Life As A Locum OT

Common myths

Have you ever thought about working as a locum occupational therapist? The job is often misunderstood. There are some common myths, such as ‘there aren’t many job opportunities in the UK’, ‘agency workers aren’t committed to the job’ or ‘locum work is only a short-term fix’. In fact, it can be a rewarding and surprisingly secure career choice.

The demand for OTs is increasing, and locums play an important part in that. They’re often recruited to cover maternity leave, holidays, sickness, training and unexpectedly large workloads. Hospitals and private sector organisations continually face these issues on a daily basis, creating an exceptional demand for qualified professionals.

Why work as a locum?

Just like permanent roles, locum roles offer sick pay, holiday pay, flexibility, experience within a variety of establishments and specialist areas, and competitive financial rewards.

Many OTs make a full-time career out of locum work. Others treat it as a temporary opportunity until permanent employment is found, or the perfect way to strike a good work/life balance.

It’s vital to choose the right agency. Locum agencies are often the target of negative press; you may have heard of some with an aggressive approach, or ones that promise the earth and fail to deliver. There are, however, a number of agencies like us who value relationships and, more importantly, listen to their candidate’s requirements. Look for agencies accredited by the regulatory body, PASA and the REC, whose code of professional practice will be being followed.

Placements

Not all work placements are the same and preparation is essential prior to commencing a new post. If you are entering into a new area of OT, you should refresh your knowledge of this specialty area, which will help towards your professional development. If in doubt, ask your agency to assist you further in preparation for your new role.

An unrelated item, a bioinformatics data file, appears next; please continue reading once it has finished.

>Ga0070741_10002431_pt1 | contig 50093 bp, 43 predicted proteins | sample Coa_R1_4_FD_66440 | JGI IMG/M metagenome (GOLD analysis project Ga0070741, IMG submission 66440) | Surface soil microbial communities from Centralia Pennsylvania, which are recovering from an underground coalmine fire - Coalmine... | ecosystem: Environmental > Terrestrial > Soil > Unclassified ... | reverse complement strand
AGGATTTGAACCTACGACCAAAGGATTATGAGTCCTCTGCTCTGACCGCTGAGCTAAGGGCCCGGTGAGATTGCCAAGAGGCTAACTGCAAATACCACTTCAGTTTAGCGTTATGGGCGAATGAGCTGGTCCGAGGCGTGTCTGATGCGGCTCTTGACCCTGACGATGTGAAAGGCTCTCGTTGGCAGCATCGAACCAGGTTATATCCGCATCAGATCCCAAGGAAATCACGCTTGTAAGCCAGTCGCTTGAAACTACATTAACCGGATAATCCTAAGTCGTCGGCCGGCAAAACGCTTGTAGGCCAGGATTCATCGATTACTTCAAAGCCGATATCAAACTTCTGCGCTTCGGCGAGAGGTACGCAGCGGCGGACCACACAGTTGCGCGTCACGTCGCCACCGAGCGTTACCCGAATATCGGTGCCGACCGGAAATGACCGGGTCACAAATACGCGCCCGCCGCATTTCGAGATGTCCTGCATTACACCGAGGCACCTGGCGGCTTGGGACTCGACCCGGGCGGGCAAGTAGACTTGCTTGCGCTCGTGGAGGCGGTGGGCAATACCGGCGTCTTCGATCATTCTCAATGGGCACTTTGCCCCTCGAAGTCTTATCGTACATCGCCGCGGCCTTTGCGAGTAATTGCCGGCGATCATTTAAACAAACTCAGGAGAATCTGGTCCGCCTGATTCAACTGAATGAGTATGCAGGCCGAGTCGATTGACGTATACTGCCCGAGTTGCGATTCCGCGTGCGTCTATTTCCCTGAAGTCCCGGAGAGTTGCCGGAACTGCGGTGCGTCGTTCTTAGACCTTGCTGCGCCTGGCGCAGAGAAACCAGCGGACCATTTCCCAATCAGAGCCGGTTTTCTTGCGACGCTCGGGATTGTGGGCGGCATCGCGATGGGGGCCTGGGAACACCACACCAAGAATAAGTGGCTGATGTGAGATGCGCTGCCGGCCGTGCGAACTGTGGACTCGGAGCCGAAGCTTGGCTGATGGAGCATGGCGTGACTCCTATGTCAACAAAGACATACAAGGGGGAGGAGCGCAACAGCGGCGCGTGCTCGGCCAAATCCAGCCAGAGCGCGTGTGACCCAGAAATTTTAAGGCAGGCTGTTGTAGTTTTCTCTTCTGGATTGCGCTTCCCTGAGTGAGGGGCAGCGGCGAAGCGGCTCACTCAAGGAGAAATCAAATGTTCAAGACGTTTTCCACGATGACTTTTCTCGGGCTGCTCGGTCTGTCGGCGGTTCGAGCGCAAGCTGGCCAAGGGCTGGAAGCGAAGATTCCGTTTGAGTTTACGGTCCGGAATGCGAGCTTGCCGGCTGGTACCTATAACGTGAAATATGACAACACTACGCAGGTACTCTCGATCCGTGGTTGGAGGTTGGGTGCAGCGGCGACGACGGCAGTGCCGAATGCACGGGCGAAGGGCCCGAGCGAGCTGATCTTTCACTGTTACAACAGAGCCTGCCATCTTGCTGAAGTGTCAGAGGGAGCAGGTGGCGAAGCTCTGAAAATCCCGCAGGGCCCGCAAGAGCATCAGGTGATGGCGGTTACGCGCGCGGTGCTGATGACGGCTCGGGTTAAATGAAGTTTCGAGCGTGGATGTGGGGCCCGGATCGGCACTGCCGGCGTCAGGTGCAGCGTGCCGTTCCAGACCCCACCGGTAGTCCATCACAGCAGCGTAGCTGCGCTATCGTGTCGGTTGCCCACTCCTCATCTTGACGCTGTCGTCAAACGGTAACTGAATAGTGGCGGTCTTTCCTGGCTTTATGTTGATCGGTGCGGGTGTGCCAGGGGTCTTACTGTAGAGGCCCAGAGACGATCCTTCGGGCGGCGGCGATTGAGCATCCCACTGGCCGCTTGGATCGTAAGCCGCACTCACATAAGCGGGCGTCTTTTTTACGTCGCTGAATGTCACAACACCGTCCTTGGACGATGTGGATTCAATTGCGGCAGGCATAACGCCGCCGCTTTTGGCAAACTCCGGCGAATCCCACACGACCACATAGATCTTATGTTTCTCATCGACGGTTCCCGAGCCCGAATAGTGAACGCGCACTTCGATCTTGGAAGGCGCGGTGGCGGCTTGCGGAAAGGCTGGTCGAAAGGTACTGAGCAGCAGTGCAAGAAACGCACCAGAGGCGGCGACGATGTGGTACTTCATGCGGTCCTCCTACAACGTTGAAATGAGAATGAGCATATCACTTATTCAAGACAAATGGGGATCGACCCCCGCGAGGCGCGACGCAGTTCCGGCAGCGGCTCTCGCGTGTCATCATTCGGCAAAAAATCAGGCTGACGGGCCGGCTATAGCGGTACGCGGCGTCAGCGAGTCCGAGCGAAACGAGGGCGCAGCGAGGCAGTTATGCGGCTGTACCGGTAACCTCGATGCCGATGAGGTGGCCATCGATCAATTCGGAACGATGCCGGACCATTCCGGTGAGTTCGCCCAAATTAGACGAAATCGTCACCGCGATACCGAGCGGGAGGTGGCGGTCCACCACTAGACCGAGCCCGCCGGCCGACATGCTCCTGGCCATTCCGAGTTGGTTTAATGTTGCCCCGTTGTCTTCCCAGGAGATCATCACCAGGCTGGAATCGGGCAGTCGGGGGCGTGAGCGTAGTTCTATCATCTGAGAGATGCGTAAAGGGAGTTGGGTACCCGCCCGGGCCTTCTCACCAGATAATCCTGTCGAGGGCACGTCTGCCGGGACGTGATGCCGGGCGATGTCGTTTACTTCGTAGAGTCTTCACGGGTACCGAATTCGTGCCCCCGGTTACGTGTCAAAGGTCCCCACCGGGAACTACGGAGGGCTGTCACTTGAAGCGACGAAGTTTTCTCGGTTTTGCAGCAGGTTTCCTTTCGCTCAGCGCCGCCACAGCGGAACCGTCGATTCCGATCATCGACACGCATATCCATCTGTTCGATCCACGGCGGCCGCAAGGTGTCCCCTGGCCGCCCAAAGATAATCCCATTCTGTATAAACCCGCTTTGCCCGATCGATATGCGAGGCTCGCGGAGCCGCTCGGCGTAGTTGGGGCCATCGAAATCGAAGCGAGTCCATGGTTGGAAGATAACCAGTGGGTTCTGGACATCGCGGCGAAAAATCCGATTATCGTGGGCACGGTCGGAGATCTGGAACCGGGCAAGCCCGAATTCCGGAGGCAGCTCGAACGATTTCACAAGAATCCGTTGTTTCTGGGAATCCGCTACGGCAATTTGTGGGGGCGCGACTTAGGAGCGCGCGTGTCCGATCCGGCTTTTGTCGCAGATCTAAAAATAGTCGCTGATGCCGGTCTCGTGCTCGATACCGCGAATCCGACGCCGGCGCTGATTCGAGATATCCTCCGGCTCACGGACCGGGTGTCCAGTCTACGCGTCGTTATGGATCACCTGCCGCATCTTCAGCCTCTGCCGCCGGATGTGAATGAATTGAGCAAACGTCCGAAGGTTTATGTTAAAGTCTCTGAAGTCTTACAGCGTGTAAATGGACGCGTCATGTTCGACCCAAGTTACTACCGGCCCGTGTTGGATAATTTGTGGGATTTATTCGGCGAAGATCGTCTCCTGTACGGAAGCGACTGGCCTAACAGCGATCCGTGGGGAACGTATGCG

Compliance

Working as a locum follows the same rigorous compliance checks as does a permanent position. You’ll be required to have up-to-date immunisations, criminal record checks and mandatory training, such as basic life support and manual handling, to name a couple. Your specialist recruitment consultant should discuss your requirements in detail, in order to gain a better understanding of your career aspirations. Also, don’t forget, it’s your responsibility to manage your own professional development, mandatory training and designing your own career path. It’s important to choose an agency that will support your continued professional development throughout your career.

Salaries

So how much can I earn? A locum OT can earn between £22-37 per hour. As a locum, you will be expected to manage your own finances and career; for instance, managing your timesheets, professional development and setting up your own pension scheme if required. It may also be worth noting that if you’re happy with your agency’s service, most will have an opportunity for you to earn a monetary bonus, by referring colleagues or friends in the industry to them.

CPD

Some agencies offer CPD support and can assist in funding your development. You should also keep in regular contact with The College of Occupational Therapists and the British Association of Occupation Therapists and try to attend some of the many conferences that are on offer.

Summary

• Locum work is often misperceived
• Preparation is vital
• Reflect upon and assess your competencies
• Take ownership of your professional development
• Choose the right agency
• Manage your finances
• Stay and be involved in your profession

For more information on working as a locum OT, please contact us.